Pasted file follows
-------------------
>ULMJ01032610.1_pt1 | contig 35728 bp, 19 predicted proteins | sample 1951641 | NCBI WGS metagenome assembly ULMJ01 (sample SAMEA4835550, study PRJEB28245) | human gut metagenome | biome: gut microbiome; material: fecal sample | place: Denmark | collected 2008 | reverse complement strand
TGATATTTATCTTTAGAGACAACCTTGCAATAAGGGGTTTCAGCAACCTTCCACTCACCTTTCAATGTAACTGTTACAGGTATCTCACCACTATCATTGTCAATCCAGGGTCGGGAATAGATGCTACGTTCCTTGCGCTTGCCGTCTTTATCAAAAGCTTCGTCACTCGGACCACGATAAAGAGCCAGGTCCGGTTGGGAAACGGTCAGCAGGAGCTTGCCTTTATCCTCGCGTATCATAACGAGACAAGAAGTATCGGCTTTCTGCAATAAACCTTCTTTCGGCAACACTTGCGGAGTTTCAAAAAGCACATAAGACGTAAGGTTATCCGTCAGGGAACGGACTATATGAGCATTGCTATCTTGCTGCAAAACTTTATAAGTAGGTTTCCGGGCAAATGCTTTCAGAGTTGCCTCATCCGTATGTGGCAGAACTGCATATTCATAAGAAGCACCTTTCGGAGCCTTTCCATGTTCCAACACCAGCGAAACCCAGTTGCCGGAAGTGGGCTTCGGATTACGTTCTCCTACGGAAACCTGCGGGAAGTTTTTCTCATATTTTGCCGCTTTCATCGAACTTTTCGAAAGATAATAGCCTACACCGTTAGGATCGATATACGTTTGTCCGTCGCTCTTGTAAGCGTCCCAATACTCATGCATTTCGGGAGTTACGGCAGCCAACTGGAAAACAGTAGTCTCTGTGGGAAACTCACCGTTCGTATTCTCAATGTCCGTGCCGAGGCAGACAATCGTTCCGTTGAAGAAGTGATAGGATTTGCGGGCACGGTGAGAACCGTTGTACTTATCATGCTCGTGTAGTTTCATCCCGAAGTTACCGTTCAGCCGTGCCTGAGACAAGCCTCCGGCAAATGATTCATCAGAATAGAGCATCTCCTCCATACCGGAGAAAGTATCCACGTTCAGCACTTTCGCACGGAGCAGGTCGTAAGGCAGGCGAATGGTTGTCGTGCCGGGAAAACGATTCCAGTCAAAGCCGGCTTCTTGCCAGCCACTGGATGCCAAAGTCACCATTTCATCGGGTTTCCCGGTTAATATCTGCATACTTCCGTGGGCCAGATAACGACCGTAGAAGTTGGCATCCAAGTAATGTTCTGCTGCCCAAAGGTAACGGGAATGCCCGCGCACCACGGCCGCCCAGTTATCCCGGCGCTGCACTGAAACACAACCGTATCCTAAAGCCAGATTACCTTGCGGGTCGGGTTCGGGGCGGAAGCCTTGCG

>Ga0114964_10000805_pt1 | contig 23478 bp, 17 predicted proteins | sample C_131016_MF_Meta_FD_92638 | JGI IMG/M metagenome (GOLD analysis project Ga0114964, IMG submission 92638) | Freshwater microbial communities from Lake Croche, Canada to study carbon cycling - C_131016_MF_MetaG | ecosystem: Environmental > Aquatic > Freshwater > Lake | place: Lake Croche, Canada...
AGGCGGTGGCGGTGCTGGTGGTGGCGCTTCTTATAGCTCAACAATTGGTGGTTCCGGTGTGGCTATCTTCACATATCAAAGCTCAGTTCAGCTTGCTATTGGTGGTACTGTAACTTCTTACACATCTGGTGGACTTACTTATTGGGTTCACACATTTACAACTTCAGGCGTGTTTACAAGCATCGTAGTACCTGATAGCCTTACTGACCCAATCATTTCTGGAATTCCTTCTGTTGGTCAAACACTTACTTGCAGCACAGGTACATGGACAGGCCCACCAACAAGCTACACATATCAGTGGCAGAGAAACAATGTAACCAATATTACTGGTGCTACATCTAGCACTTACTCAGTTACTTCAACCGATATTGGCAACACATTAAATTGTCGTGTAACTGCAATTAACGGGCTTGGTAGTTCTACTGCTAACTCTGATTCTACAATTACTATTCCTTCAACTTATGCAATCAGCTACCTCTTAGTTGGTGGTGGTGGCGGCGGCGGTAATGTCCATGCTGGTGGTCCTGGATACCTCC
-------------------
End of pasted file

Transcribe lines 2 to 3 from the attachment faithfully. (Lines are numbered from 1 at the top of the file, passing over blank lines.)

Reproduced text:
TGATATTTATCTTTAGAGACAACCTTGCAATAAGGGGTTTCAGCAACCTTCCACTCACCTTTCAATGTAACTGTTACAGGTATCTCACCACTATCATTGTCAATCCAGGGTCGGGAATAGATGCTACGTTCCTTGCGCTTGCCGTCTTTATCAAAAGCTTCGTCACTCGGACCACGATAAAGAGCCAGGTCCGGTTGGGAAACGGTCAGCAGGAGCTTGCCTTTATCCTCGCGTATCATAACGAGACAAGAAGTATCGGCTTTCTGCAATAAACCTTCTTTCGGCAACACTTGCGGAGTTTCAAAAAGCACATAAGACGTAAGGTTATCCGTCAGGGAACGGACTATATGAGCATTGCTATCTTGCTGCAAAACTTTATAAGTAGGTTTCCGGGCAAATGCTTTCAGAGTTGCCTCATCCGTATGTGGCAGAACTGCATATTCATAAGAAGCACCTTTCGGAGCCTTTCCATGTTCCAACACCAGCGAAACCCAGTTGCCGGAAGTGGGCTTCGGATTACGTTCTCCTACGGAAACCTGCGGGAAGTTTTTCTCATATTTTGCCGCTTTCATCGAACTTTTCGAAAGATAATAGCCTACACCGTTAGGATCGATATACGTTTGTCCGTCGCTCTTGTAAGCGTCCCAATACTCATGCATTTCGGGAGTTACGGCAGCCAACTGGAAAACAGTAGTCTCTGTGGGAAACTCACCGTTCGTATTCTCAATGTCCGTGCCGAGGCAGACAATCGTTCCGTTGAAGAAGTGATAGGATTTGCGGGCACGGTGAGAACCGTTGTACTTATCATGCTCGTGTAGTTTCATCCCGAAGTTACCGTTCAGCCGTGCCTGAGACAAGCCTCCGGCAAATGATTCATCAGAATAGAGCATCTCCTCCATACCGGAGAAAGTATCCACGTTCAGCACTTTCGCACGGAGCAGGTCGTAAGGCAGGCGAATGGTTGTCGTGCCGGGAAAACGATTCCAGTCAAAGCCGGCTTCTTGCCAGCCACTGGATGCCAAAGTCACCATTTCATCGGGTTTCCCGGTTAATATCTGCATACTTCCGTGGGCCAGATAACGACCGTAGAAGTTGGCATCCAAGTAATGTTCTGCTGCCCAAAGGTAACGGGAATGCCCGCGCACCACGGCCGCCCAGTTATCCCGGCGCTGCACTGAAACACAACCGTATCCTAAAGCCAGATTACCTTGCGGGTCGGGTTCGGGGCGGAAGCCTTGCG

>Ga0114964_10000805_pt1 | contig 23478 bp, 17 predicted proteins | sample C_131016_MF_Meta_FD_92638 | JGI IMG/M metagenome (GOLD analysis project Ga0114964, IMG submission 92638) | Freshwater microbial communities from Lake Croche, Canada to study carbon cycling - C_131016_MF_MetaG | ecosystem: Environmental > Aquatic > Freshwater > Lake | place: Lake Croche, Canada...